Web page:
Chateaubriand's memoirs, XXIV, 12

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XXIV, 11 << Chateaubriand's memoirs >> XXIV, 13

Mémoires d'Outre-tombe

Book XXIV, chapter 12
Funeral rites.

Bonaparte had first asked to be buried in the Cathedral at Ajaccio, then, by a codicil to his will dated the 16th of April 1821, he bequeathed his bones to France: Heaven had served him better; his real mausoleum is the rock on which he expired: turn again to my account of the Duc d’Enghien’s death. Napoleon, foreseeing the opposition of the British Government to his last wishes, eventually chose a burial place on St Helena.

In the narrow valley known as Sane or Geranium Valley, and now the Valley of the Tomb, there is a spring; Napoleon’s Chinese servants, as faithful as Camoën’s Javanese, used to fill their pitchers there: two weeping willows hung over the fount; green grass studded with champa grows all around, ‘Champa,’ say the Sanskrit poems, ‘for all its splendour and perfume, is not a sought after flower, because it grows on graves.’ In the declivities of the deforested slopes, there is a sparse growth of bitter lemon trees, nut-bearing coconut palms, larches and a catchfly from which the sap is gathered that sticks to the beards of goats.

Napoleon liked the willows by the spring; he asked peace of the SaneValley, as the exiled Dante sought peace at the monastery of Corvo. In gratitude for the transient repose which he enjoyed there in the last days of his life, he chose this valley to shelter his eternal rest. Speaking of its spring he said: ‘If God allowed me to recover, I would raise a monument at the place where it rises.’ That monument was his tomb. In Plutarch’s day, at a spot on the banks of the Strymon dedicated to the nymphs, one could still see a stone seat on which Alexander sat.

Napoleon, booted and spurred, dressed in the uniform of a Colonel of the Guard, decorated with the Legion of Honour, was laid out on his little iron bedstead; on the face which had never shown surprise, the soul, in departing, had left a sublime stupor. The planers and joiners soldered and nailed Bonaparte into a fourfold coffin of mahogany, lead, mahogany once more, and tin; it was as if they feared he could never be sufficiently contained. The cloak which the former conqueror had worn at the vast funeral rite of Marengo served as a pall for the coffin.

The obsequies were held on the 28th of May. The weather was fine; four horses, led by grooms on foot, drew the hearse; twenty four unarmed English grenadiers escorted it; Napoleon’s horse followed. The island’s garrison lined the slopes along the road. Three squadrons of dragoons preceded the cortege; the 20th Infantry Regiment, the Marines, the St Helena Volunteers, and the Royal Artillery with fifteen guns, brought up the rear. Groups of musicians, stationed at intervals on the rocks, exchanged mournful airs. At a narrow defile, the hearse halted; the twenty-four unarmed grenadiers lifted the body and had the honour of carrying it on their shoulders to the grave. Three artillery salvoes saluted Napoleon’s remains as he was lowered into the earth: all the noise he had made on that earth could not penetrate six feet beneath it.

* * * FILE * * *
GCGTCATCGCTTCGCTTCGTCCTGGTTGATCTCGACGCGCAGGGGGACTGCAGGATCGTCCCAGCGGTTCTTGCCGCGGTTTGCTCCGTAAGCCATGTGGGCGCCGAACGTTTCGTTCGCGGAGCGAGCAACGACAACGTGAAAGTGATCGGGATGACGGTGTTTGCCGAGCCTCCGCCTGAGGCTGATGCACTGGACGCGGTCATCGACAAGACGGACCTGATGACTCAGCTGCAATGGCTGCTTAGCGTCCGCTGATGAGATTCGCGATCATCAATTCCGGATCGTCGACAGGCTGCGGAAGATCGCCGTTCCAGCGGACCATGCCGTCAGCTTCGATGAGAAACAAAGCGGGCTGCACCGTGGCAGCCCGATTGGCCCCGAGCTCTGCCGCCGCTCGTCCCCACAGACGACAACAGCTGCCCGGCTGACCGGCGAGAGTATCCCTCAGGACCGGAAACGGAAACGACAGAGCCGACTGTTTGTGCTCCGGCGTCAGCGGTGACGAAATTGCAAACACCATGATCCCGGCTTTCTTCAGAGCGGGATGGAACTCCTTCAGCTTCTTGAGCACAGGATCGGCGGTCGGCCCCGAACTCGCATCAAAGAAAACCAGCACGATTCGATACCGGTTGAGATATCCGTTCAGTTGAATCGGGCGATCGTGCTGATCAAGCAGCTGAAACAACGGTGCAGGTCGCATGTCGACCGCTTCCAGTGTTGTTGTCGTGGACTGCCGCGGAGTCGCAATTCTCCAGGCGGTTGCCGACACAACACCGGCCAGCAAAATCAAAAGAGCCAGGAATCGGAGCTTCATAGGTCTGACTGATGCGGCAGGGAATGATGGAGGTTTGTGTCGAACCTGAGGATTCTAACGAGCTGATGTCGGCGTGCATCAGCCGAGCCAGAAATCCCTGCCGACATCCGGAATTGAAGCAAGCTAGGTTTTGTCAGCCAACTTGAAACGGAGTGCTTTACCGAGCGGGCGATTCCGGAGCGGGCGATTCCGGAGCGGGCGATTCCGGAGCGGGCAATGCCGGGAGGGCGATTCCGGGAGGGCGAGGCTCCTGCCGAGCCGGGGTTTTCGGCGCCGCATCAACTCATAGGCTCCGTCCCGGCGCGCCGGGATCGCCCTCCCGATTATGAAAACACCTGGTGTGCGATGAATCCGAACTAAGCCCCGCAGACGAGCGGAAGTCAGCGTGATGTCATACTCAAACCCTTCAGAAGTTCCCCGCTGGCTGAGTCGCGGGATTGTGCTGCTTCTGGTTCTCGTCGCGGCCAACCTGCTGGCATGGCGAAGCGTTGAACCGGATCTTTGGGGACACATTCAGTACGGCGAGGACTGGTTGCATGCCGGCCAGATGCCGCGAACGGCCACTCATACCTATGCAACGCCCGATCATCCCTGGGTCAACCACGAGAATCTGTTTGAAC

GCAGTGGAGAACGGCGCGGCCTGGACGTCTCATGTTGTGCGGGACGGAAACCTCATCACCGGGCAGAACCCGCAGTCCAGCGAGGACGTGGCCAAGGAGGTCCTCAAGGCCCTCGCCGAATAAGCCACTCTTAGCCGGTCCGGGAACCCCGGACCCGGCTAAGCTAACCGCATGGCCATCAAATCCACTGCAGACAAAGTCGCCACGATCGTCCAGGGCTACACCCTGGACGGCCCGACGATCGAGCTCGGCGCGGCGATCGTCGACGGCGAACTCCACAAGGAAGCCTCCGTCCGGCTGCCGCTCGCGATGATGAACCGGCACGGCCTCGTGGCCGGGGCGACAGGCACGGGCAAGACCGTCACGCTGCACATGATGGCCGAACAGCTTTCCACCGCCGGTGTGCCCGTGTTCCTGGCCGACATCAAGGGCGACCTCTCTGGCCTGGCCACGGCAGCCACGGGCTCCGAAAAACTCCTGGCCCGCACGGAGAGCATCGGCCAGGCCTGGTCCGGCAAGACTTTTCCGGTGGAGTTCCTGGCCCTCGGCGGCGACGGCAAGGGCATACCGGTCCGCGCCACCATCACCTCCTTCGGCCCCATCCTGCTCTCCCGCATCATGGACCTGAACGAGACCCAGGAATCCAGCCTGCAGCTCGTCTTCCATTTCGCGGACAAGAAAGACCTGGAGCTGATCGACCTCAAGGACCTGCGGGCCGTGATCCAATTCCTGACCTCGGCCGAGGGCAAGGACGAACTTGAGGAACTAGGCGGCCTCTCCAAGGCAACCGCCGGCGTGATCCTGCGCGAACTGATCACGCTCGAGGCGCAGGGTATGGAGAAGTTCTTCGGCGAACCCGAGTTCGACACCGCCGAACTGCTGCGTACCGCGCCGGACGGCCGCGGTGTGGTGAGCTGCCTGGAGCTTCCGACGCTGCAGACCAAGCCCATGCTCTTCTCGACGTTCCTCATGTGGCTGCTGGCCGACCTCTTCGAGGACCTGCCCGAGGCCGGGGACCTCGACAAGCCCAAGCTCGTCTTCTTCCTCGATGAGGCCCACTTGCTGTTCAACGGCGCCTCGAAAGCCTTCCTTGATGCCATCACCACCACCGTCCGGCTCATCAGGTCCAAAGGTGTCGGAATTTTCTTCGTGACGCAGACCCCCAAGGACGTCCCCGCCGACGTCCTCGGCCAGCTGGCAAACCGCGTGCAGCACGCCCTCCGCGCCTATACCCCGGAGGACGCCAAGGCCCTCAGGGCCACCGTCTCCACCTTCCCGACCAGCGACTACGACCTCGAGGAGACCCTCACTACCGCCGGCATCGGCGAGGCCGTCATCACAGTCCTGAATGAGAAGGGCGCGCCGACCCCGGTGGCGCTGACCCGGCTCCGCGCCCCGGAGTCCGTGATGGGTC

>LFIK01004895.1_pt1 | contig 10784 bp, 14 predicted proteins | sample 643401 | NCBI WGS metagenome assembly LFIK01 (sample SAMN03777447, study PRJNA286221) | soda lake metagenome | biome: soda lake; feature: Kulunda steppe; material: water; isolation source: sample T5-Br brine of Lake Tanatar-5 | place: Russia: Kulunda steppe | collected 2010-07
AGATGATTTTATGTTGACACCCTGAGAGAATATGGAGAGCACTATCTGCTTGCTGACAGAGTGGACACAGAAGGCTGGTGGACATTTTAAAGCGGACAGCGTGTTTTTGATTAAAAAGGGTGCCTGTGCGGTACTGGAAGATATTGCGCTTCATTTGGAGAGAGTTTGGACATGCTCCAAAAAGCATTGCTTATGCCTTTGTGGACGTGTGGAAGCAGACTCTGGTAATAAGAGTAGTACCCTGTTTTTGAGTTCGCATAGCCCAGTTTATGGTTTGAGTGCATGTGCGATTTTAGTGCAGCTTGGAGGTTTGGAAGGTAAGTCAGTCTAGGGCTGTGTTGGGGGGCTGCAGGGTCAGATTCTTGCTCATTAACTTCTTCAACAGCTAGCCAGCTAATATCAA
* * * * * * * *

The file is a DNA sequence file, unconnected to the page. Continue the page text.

A stone, which was to have been used in the building of the exile’s new house, was lowered onto his coffin, like a trap-door on his last prison.

The verses from Psalm 87 of the Vulgate were read: ‘I am poor, and in labours from my youth: and, being exalted, have been humbled and troubled. Thy wrath hath come upon me…’ The flag-ship fired its gun at one minute intervals. This warlike rhythm, lost in the immensity of the Ocean, sounded a response to the Requiescat in Pace. The Emperor, interred by the victors of Waterloo, had heard the last cannon-shot of that battle; he did not hear the last detonation with which England troubled and honoured his sleep at St Helena. All withdrew, holding willow branches in their hands, as if returning from the Feast of Palms.

When Napoleon left France it was said that he ought to be buried beneath the wreck of his final battle; Lord Byron in the satirical Ode cited already writes:

‘To die a prince or live a slave
Thy choice is most ignobly brave.’

That was to badly misjudge the power of hope in an irreversible soul which retained everything and from which nothing could be returned; Lord Byron thought that the dictator to kings had abdicated his fame with his sword, and was going to die forgotten. The poet ought to have known that Napoleon’s destiny was a muse, like all noble destinies. That muse was able to change an abortive outcome into a tragedy which renewed its hero. Napoleon’s solitary exile and tomb have clothed his illustrious memory with a different kind of magic. Alexander did not die beneath the gaze of Greece; he disappeared in remote Babylon. Bonaparte did not die beneath the gaze of France; he vanished below the sumptuous horizons of the torrid zones. He remained like a hermit or a pariah in a valley, at the end of a deserted pathway. The magnitude of the silence which weighed upon him equalled the immensity of sound that had accompanied him. The nations were absent, their throngs withdrew; the tropical bird, harnessed, as Buffon says, to the sun’s chariot, plunges from the source of light; where does it alight today? It alights on remains whose weight tilted the globe.